September 4- September 10, 2016
The lettuce market is moving up a few dollars. We continue to see good quality on inbound.
Romaine and romaine hearts are up slightly for next week. Green leaf is moving up $3.00 or so and red leaf markets are steady to up a few dollars depending on shipper. We are seeing mostly good quality on inbound.
The broccoli market is steady and remains near the bottom for next week. Plenty of supplies are available from multiple growing areas. Quality has been good on inbound.
The cauliflower market is steady at lower levels. Quality has been very good.
The carrot market is steady out of Canada with excellent quality.
The celery market is about steady. We are seeing good quality on inbound.
Markets are about steady from last week. Quality has been good.
The Idaho potato market has leveled off now for next week with plenty of new crop potatoes available. Trucks are a bit tight due to holiday. Quality has been good on new crop.
The yellow onion market is about steady, as we are in full swing with product out of Idaho and Oregon. Prices have leveled off now and product has been very nice.
The California lemon market remains very strong, with supplies very short. Quality on the fruit has been good to very good. We have good quality Mexican fruit available. California oranges are in pretty good supply on large sizes, but small fruit is tightening and costs have moved up with schools starting. We are seeing good quality on inbound. The Lime market is steady from last week. We are seeing mostly good quality on inbound.
The cucumber market has tightened up rather quickly. Costs are way up and availability is down out of all areas.
The green pepper market is steady with good supplies, not much change in the pepper world.
The round tomato market is up a few dollars for next week. Very few quality tomatoes available in the East. Grapes are higher as well, with product coming up short. Virginia and Maryland are slowing up fast. Cherry tomatoes are about steady. The Roma market is up by a few dollars.
Feature of the Week
This week Primo is featuring heirloom tomatoes. Heirlooms are so-called because the seeds have been handed down over generations, and they are open-pollinated, meaning they produce seeds that resemble the parent plant, not always the case with commercial hybrids, which are bred for durability rather than taste. There are 100-plus kinds of heirloom tomatoes growing on vines these days, and most have names — Sun Golds, Green Zebras, Black Krims — as unique as their looks. Explore the flavorful and diverse world of heirlooms, and you’ll be a true believer!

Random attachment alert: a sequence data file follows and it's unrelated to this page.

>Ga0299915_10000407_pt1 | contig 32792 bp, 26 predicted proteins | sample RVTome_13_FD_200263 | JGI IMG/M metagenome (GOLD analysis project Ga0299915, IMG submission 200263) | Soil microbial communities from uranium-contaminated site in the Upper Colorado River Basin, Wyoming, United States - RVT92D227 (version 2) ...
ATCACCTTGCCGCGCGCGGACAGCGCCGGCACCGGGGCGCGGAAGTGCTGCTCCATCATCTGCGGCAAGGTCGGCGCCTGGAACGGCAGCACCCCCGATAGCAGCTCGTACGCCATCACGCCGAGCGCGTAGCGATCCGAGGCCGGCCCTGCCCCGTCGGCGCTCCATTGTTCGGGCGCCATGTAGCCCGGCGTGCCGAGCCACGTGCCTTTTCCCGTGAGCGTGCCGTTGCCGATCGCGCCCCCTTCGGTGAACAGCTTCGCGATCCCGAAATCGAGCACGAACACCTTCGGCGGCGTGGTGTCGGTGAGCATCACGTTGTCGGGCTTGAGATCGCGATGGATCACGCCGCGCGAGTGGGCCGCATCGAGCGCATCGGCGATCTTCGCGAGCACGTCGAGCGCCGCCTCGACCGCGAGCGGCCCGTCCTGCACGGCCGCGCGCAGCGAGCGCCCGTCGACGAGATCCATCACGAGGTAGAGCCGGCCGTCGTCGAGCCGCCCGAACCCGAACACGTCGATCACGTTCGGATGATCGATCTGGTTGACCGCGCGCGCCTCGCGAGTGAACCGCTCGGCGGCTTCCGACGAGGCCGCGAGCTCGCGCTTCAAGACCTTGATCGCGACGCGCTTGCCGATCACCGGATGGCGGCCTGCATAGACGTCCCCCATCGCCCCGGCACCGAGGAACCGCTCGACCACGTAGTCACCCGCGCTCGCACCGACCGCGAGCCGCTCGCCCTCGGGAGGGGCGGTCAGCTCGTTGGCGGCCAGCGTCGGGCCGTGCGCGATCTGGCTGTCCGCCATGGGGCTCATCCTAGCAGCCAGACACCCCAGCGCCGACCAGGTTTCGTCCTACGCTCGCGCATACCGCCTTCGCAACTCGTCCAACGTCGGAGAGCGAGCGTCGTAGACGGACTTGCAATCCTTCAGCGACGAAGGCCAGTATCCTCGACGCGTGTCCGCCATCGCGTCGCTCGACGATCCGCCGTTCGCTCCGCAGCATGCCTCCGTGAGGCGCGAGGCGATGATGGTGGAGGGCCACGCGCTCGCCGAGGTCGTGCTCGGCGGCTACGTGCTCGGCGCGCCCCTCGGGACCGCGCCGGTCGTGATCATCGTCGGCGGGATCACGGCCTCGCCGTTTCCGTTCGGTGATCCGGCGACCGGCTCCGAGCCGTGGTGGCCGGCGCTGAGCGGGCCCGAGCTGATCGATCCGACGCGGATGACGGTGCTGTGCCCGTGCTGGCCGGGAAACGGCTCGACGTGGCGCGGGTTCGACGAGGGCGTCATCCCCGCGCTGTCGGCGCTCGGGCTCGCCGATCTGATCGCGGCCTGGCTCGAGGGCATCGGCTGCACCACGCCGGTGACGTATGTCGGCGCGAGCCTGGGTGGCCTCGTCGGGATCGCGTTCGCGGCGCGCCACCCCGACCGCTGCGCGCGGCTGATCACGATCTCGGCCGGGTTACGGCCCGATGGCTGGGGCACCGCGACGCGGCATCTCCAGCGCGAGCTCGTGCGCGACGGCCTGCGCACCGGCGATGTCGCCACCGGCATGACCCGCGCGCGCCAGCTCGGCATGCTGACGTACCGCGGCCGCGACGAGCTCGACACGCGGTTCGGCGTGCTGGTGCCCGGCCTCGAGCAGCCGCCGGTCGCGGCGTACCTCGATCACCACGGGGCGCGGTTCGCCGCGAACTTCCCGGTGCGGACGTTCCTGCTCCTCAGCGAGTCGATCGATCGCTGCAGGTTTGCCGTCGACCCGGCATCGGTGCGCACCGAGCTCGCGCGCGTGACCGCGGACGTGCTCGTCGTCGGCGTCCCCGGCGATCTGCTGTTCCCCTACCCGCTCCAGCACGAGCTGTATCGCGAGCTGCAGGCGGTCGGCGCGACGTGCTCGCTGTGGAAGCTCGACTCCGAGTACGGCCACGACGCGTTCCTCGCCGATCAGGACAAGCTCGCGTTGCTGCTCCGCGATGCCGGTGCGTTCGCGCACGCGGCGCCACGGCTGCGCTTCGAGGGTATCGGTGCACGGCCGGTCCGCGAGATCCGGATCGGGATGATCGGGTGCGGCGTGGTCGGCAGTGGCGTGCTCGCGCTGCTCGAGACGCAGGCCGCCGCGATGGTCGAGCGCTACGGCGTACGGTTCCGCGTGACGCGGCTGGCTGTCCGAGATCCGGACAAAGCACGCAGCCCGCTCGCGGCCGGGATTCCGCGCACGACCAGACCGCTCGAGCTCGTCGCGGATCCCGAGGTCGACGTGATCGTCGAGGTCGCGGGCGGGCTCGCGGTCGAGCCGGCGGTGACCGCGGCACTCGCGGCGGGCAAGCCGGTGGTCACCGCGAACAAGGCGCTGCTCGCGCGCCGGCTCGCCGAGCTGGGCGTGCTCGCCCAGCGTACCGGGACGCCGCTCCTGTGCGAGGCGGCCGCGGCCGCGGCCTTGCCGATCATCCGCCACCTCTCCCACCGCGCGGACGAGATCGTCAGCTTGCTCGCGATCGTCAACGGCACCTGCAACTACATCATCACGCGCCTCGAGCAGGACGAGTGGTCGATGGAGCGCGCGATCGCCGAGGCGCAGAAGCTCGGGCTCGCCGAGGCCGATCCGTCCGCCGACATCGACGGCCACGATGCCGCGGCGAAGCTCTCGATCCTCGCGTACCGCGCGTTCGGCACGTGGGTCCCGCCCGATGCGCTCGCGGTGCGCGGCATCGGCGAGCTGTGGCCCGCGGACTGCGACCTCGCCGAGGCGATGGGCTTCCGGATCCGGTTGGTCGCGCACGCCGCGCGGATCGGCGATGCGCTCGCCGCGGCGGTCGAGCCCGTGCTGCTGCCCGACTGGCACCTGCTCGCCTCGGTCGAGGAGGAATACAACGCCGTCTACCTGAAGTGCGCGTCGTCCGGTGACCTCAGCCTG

Recipe of the Week
Ricotta Pizza with Fresh and Roasted Tomatoes
1 cup whole-milk ricotta
1 cup grated Parmesan (4 ounces)
Salt and pepper
1 large egg, lightly beaten
1 pound pizza dough, thawed if frozen
4 tablespoons olive oil, divided
2 pints cherry or grape tomatoes
1 large tomato, preferably heirloom, cut into half-moons
2 tablespoons fresh oregano leaves, for serving
Preheat oven to 500 degrees, with racks in upper and lower thirds. Combine ricotta and Parmesan, season with salt and pepper, and stir in egg. On a baking sheet, drizzle pizza dough with 2 tablespoons oil and stretch or roll into a 16-inch-long oval. Spread ricotta mixture on dough, leaving a 1-inch border.
On a rimmed baking sheet, toss cherry tomatoes with remaining 2 tablespoons oil and season with salt and pepper. Bake cherry tomatoes on bottom rack and pizza on top rack until tomatoes are soft and skins have burst, 15 minutes. Remove tomatoes and bake pizza until crust is deep golden brown, about 8 minutes more. Toss cherry tomatoes with sliced tomatoes and season with salt and pepper. Transfer pizza to a cutting board and top with tomato mixture and oregano.
Fun Facts of the Week
- For the wolves? The scientific term for the common tomato is lycopersicon lycopersicum, which mean “wolf peach.”
- While tomatoes are perfectly safe and healthy to eat, their leaves are actually toxic.
- When the tomato was introduced to Europe in the 1500s, The French called it “the apple of love.” The Germans called it “the apple of paradise.”